Montreux is a municipality in the district of Riviera-Pays-d'Enhaut in the canton of Vaud in Switzerland. It is located on Lake Geneva at the foot of the Alps.
The region was subject to various princes, most notably the princes of Savoy from the south side of the lake. They unified the territory which comprises the present canton of Vaud and were generally popular sovereigns.
After the Burgundian Wars in the 15th century, the Swiss in Bern occupied the region without resistance, an indication of the weakness of the princes of Savoy. Under Bernese rule (1536–1798) it belonged to the bailiwick of Chillon (renamed in 1735 into the bailiwick of Vevey).
Starting in the 19th Century there were three independent municipalities that shared a central authority. This county council was made up of four deputies from Le Châtelard, two from Les Planches and one from Veytaux. The church, the market hall of La Rouvenaz, the secondary school (the building was from 1872 and 1897) and the slaughter-house (1912) were all owned by the county council. Each municipality had its own taxes and a mayor. In 1962, the municipalities of Le Châtelard and Les Planches merged, while Veytaux remained independent.
The Dubliners song "Montreux Monto" on their album Live at Montreux was recorded live at the Montreux Jazz Festival in 1976.
Montreux is the home of Mountain Studios, the recording studio used by several artists. "Bonzo's Montreux" by Led Zeppelin is named after the city where the drums session of John Bonham was recorded in 1976. In 1978, the band Queen bought the studio. It was then sold to Queen producer David Richards. In 2002, the Mountain Studios was converted into a bar as part of a complete renovation of the studio. David Richards has left Montreux to settle down somewhere else.
Queen also appeared in 1984 and in 1986 at the Golden Rose Festival and Queen guitarist Brian May appeared in 2001 at the Jazz Festival. Montreux was also the subject of the 1995 Queen single "A Winter's Tale" on the album Made in Heaven, one of Freddie's last songs before his death on November 24, 1991. The album cover features the statue of Mercury beside the lake.
- Château de Chillon, A historic castle and the country's most visited place, on a small island in Lake Geneva only a few meters from the shore. It was built originally to allow the occupants to extract a toll from people and goods passing between Italy and the rest of Europe on the road north from the St. Bernard pass. The roadway here is wedged between the lake and the cliffs, so there was no way to get around Chillon. The Castle is more famous in modern times for having inspired Lord Byron's poem, The Prisoner of Chillon, based on the true story of François Bonivard, a political prisoner from Geneva who was released in 1536. Byron is said to have carved his name in one of the columns in the dungeon where Bonivard was detained during a few years. The castle is 45 minutes walk from Montreux along the lakeside, or 4 minutes by train.
- Casino Barrière rolls out its red carpet, taking its visitors into a universe of escape, dreams and pleasure. As Switzerland’s first casino, it offers all the cards to spend an unforgettable evening: over 380 coin machines and 25 gaming tables for amusement, three restaurants to enjoy oneself in, two theme bars and some festive activities, and all in an enchanting atmosphere on the shores of Lake Geneva. The Casino also has three banquet and seminar rooms, able to welcome up to 1500 people, with an unbeatable view of the lake and Alps.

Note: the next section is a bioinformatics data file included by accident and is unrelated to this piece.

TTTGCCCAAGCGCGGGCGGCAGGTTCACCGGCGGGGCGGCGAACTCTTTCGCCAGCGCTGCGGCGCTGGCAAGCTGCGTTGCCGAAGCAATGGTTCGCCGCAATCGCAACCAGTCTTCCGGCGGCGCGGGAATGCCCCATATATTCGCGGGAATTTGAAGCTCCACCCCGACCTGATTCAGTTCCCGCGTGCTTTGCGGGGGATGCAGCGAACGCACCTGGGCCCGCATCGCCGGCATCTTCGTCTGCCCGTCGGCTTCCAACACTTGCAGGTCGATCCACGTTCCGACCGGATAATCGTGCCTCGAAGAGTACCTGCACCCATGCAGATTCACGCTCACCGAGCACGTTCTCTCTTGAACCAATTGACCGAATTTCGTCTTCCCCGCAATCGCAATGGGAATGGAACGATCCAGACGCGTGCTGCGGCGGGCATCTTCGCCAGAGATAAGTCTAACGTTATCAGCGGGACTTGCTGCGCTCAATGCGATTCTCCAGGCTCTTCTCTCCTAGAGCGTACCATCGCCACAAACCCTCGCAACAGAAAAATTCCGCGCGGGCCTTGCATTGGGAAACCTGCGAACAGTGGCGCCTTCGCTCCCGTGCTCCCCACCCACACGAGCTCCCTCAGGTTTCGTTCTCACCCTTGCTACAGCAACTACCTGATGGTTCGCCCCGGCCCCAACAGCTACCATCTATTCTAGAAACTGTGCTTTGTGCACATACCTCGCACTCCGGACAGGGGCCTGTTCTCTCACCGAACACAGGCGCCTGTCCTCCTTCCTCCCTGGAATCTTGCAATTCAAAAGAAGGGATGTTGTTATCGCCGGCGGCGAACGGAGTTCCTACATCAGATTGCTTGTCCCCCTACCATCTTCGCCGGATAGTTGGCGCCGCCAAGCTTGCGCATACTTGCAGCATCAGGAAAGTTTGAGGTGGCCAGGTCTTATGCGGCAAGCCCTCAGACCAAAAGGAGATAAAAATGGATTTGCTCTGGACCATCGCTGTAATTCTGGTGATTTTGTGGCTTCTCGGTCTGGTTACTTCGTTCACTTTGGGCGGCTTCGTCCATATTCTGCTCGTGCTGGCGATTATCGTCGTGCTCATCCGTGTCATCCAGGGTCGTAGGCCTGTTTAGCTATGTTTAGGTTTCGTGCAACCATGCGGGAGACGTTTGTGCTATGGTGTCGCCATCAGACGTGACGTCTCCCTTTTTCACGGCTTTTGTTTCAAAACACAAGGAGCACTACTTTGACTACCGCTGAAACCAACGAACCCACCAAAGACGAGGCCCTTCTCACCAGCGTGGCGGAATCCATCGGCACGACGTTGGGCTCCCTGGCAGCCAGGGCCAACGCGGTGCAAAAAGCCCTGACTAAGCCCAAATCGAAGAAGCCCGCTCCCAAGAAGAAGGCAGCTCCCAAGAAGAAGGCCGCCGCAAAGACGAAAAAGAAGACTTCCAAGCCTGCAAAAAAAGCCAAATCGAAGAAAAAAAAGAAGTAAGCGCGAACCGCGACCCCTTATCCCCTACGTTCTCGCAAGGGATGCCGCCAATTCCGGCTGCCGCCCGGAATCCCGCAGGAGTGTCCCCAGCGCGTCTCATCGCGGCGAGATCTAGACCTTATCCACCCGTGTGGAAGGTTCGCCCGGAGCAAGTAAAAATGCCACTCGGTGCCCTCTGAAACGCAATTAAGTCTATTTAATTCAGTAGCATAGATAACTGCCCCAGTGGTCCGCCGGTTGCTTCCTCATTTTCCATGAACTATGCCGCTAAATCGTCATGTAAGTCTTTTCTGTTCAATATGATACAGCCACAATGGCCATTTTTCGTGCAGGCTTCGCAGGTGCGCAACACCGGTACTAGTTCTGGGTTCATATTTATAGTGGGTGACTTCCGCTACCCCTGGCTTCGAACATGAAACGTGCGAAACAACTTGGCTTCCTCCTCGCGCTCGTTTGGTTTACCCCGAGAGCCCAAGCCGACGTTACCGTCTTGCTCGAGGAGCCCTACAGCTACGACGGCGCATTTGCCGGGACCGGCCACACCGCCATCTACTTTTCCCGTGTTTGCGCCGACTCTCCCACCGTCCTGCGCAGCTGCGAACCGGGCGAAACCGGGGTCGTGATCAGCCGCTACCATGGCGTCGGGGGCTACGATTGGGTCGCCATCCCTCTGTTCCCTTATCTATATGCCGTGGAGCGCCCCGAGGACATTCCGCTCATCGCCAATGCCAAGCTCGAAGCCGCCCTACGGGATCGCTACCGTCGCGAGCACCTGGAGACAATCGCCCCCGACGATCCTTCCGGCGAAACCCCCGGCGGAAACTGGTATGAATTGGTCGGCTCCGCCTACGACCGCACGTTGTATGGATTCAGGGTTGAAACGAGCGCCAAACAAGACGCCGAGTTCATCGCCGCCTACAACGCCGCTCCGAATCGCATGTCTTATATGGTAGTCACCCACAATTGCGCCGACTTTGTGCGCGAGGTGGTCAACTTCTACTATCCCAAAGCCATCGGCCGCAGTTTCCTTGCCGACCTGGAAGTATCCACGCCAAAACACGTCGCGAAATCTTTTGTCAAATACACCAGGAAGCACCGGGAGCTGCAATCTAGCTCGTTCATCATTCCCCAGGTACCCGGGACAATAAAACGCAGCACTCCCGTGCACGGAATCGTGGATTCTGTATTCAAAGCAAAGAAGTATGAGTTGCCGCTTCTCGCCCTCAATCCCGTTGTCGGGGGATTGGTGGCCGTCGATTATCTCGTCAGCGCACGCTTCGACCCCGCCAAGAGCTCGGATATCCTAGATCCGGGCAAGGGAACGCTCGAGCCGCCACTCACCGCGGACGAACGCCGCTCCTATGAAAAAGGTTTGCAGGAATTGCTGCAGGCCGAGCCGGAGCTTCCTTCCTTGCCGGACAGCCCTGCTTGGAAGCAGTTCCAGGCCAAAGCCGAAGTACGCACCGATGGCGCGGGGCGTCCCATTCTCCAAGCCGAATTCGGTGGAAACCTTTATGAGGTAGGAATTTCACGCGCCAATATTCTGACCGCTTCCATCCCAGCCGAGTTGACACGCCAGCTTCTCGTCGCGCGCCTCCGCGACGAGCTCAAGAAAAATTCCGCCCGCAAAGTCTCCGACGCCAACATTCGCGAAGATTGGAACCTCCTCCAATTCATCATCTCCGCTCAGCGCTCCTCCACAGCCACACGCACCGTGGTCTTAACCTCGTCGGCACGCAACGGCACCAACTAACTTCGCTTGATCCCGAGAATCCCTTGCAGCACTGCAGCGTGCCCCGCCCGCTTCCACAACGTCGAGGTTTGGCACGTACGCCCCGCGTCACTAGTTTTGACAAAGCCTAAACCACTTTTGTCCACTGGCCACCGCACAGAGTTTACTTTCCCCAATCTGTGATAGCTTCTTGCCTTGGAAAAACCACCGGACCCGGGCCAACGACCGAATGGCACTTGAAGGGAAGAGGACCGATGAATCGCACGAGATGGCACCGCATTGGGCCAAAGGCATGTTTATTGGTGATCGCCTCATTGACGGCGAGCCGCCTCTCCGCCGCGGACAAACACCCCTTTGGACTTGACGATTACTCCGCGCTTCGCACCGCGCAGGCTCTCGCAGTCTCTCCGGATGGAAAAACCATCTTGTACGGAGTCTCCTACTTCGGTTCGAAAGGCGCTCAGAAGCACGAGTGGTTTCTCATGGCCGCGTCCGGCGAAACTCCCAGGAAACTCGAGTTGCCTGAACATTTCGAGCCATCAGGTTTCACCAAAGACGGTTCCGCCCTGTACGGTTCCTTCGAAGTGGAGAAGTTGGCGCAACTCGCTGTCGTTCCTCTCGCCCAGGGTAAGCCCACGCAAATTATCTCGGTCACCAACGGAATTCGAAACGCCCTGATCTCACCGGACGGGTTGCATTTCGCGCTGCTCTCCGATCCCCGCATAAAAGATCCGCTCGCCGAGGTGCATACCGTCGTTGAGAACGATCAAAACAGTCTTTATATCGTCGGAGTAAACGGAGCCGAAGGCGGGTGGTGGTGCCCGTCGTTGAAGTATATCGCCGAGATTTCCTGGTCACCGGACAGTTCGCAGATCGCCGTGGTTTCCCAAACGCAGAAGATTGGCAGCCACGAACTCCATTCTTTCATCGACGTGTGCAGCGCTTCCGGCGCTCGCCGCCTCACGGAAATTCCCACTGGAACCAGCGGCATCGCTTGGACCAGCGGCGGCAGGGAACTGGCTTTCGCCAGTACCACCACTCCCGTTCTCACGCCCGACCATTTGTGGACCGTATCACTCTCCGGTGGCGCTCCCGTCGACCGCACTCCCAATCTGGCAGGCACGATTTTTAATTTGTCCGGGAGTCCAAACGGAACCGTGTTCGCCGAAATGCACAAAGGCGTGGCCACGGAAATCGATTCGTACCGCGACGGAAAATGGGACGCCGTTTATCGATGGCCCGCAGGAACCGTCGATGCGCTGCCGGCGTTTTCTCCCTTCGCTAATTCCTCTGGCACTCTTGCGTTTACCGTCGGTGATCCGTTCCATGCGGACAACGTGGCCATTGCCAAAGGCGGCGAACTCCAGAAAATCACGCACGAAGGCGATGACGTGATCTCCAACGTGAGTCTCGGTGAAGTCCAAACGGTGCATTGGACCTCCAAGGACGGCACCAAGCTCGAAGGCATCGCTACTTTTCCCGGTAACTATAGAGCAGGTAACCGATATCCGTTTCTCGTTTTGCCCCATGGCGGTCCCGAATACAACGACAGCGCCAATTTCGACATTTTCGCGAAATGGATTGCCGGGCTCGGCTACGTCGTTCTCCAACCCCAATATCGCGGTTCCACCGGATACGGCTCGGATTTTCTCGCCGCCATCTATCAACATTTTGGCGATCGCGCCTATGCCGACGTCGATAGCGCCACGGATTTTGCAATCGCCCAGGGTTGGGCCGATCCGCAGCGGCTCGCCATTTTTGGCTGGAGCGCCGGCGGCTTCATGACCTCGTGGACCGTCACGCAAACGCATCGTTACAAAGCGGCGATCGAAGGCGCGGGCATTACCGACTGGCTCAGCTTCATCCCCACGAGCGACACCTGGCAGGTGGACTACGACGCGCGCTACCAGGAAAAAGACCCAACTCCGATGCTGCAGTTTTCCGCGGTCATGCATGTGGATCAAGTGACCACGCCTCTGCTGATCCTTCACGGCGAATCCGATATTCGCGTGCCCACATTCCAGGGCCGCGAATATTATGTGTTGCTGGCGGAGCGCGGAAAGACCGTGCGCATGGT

- Montreux Museum. At the entrance of the old town, in the former village called Sâles, a group of winegrowers' houses dating from the 17th century accommodate the
Musée de Montreux. Listed in the architectural inventory of the Lake Geneva Region, these adjacent buildings of the 17th century have preserved surprising architectural homogeneity. The Museum Society, founded in 1874, bought these buildings between 1914 and 1920 and presented the first collections of natural science and local farming implements. Today the rooms exhibit collections of numerous and varied objects: coins, cooper stamps, tools for planing and carpentry, traditional utensils, etc. Owing to a recent donation, a beautiful collection of over 2,100 thimbles, as well as countless objects in connection with lace and embroidery works have been incorporated into the museum collection. From the beginnings of history until the tourist age, the museum also proposes a presentation about four topics (history, farming, tourism and hotel business) showing the multiple aspects of the Montreux region.
- Marmots' Paradise. The mountains around Hauts-de-Montreux are threaded with forest trails, isolated villages, caves, grottos, and wildlife. Rochers-De-Naye itself is home to an odd little compound called "Marmots' Paradise" where marmots from all over the world live in an observable system of underground burrows.
- Lake Geneva Shoreline. Taking advantage of the best part of the region’s micro climate, the city’s gardeners imbue the lake shore with colours and perfumes from the many types of exotic trees and flowers. A veritable Montreux speciality, their vegetal sculptures add a most original artistic touch to the whole lakeside area. These ephemeral works of art can be discovered from December to May along the seven-kilometre shoreline.